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Colloquium - Applications of Time-Resolved NIRS to Neuromonitoring of Adult Critical-Care Patients

Monday, October 22, 2018 - 13:00
KHE 225

Presenter: Sergio Fantini
Department of Biomedical Engineering, Tufts University
Member of the College of Fellows of the American Institute for Medical and Biological Engineering (AIMBE)

"Coherent hemodynamics spectroscopy for non-invasive optical assessment of brain perfusion"

Near-infrared spectroscopy (NIRS) and functional near-infrared spectroscopy (fNIRS) are non-invasive optical techniques for the study of cerebral hemodynamics and brain activation. Dynamic NIRS measurements have been proposed to monitor spontaneous hemodynamic oscillations that occur on a broad frequency range that span the scales from 0.001 Hz to 1 Hz. We have recently introduced a mathematical model that relates the measurable quantities with NIRS (namely the tissue concentrations of oxy- and deoxyhemoglobin) to the underlying physiological changes in cerebral blood volume (CBV), cerebral blood flow (CBF), and cerebral metabolic rate of oxygen (CMRO2). Furthermore, we have proposed to introduce periodic perturbations in the systemic mean arterial pressure (MAP) to induce associated cerebral hemodynamic responses at controlled frequencies. The analysis of such cerebral hemodynamic oscillations with our mathematical model results in the technique of coherent hemodynamics spectroscopy (CHS), which can measure cerebral perfusion, cerebral autoregulation, and quantify the frequency dependence of the MAP-CBV relationship.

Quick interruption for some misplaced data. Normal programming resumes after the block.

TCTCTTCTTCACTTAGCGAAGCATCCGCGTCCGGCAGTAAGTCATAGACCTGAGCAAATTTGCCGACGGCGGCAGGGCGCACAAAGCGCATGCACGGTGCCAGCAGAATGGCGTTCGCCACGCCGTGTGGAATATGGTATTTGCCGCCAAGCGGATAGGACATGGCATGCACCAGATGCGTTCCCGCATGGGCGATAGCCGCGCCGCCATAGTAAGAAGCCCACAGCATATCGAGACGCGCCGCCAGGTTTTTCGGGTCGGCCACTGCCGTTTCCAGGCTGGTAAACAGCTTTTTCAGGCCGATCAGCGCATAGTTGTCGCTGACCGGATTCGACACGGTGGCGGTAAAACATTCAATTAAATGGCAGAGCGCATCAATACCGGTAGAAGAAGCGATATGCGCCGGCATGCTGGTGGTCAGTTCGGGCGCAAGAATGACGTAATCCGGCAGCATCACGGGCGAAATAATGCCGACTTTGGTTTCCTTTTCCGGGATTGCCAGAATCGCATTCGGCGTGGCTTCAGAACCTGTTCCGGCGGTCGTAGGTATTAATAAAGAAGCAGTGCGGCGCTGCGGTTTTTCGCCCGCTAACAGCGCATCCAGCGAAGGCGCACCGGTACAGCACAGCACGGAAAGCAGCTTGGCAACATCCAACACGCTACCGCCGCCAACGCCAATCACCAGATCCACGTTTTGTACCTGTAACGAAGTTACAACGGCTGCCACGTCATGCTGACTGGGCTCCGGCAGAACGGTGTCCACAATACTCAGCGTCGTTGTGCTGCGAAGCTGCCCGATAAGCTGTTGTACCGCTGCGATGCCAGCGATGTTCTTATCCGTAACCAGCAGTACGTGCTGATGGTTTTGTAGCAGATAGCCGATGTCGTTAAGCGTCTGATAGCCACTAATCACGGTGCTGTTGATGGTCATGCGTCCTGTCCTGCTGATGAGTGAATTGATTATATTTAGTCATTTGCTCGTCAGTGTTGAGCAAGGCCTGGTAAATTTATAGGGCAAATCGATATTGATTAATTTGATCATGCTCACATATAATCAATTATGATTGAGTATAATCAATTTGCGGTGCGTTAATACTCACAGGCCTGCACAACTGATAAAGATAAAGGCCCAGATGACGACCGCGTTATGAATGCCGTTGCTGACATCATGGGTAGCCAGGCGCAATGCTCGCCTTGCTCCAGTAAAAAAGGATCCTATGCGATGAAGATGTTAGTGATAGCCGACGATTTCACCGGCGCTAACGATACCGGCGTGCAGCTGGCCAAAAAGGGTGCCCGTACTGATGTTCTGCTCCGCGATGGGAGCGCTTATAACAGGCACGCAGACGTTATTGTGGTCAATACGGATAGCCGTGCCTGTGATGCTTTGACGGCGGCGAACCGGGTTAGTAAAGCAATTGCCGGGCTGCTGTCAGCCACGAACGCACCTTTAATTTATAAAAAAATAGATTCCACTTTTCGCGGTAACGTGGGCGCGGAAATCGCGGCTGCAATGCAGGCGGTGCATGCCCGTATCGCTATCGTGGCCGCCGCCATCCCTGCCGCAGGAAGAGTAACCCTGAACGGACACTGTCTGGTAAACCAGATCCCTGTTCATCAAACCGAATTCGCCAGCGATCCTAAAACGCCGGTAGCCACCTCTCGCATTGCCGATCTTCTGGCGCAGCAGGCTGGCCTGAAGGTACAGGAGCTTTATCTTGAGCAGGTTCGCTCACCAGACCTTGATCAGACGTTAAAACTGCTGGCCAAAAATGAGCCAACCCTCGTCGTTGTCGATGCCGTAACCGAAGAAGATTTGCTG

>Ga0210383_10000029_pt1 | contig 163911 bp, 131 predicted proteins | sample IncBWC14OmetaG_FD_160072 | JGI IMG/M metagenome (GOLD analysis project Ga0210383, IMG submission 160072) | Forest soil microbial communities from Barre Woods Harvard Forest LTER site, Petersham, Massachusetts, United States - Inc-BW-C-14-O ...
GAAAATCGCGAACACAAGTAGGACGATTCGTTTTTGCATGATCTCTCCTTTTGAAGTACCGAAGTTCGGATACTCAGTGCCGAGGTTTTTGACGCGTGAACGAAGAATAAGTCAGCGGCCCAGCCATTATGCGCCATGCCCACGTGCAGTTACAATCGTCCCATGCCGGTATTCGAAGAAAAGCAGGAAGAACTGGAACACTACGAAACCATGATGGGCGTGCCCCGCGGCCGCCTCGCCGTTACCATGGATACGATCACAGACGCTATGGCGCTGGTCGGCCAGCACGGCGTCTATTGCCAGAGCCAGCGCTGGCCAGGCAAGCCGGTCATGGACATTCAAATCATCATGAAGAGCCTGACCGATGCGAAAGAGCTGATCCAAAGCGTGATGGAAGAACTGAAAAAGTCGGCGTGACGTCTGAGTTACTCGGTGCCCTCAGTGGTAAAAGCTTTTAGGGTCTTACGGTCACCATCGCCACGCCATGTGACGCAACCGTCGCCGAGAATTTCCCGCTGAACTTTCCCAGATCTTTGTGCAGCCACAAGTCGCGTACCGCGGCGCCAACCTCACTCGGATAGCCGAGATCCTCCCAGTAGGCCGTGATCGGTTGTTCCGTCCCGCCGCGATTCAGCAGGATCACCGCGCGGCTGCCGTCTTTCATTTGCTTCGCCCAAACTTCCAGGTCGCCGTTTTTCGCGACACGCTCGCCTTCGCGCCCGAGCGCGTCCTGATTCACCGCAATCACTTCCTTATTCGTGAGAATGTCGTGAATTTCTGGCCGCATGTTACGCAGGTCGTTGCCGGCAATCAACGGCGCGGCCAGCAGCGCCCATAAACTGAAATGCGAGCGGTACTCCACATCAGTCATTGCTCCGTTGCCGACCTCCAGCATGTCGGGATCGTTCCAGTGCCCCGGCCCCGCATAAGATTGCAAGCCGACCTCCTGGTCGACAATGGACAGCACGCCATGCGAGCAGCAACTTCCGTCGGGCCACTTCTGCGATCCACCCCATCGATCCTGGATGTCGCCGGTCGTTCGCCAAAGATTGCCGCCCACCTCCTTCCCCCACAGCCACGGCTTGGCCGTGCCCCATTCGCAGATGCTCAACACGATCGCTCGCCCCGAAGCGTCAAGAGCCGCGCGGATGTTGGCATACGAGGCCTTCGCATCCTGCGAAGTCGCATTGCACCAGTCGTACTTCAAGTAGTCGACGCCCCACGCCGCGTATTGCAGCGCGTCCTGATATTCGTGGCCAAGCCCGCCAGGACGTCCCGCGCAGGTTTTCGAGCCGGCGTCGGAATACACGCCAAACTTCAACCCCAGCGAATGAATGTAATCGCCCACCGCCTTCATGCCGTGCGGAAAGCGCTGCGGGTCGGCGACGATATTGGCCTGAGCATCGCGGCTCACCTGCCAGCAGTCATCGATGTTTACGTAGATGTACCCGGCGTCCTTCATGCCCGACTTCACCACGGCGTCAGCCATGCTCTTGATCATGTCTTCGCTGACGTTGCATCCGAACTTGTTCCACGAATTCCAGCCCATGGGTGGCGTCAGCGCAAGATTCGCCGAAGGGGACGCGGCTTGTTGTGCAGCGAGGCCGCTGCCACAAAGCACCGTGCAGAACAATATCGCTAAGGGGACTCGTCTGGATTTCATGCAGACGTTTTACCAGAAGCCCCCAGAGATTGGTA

Sergio Fantini is Professor of Biomedical Engineering and principal investigator of the “Diffuse Optical Imaging of Tissue Laboratory” (DOIT Lab) at Tufts University. The research in the DOIT Lab aims to develop non-invasive applications of diffuse optics to assess cerebral perfusion, detect breast cancer, and quantify skeletal muscle oxygenation. His research resulted in eleven patents and about two hundred scientific publications. He co-authored with Prof. Irving Bigio (Boston University) a textbook on “Quantitative Biomedical Optics” for Cambridge University Press. Prof. Fantini is Fellow of OSA, SPIE, and AIMBE.

The textbook "Quantitative biomedical optics : theory, methods, and applications" is available at Ryerson's Library: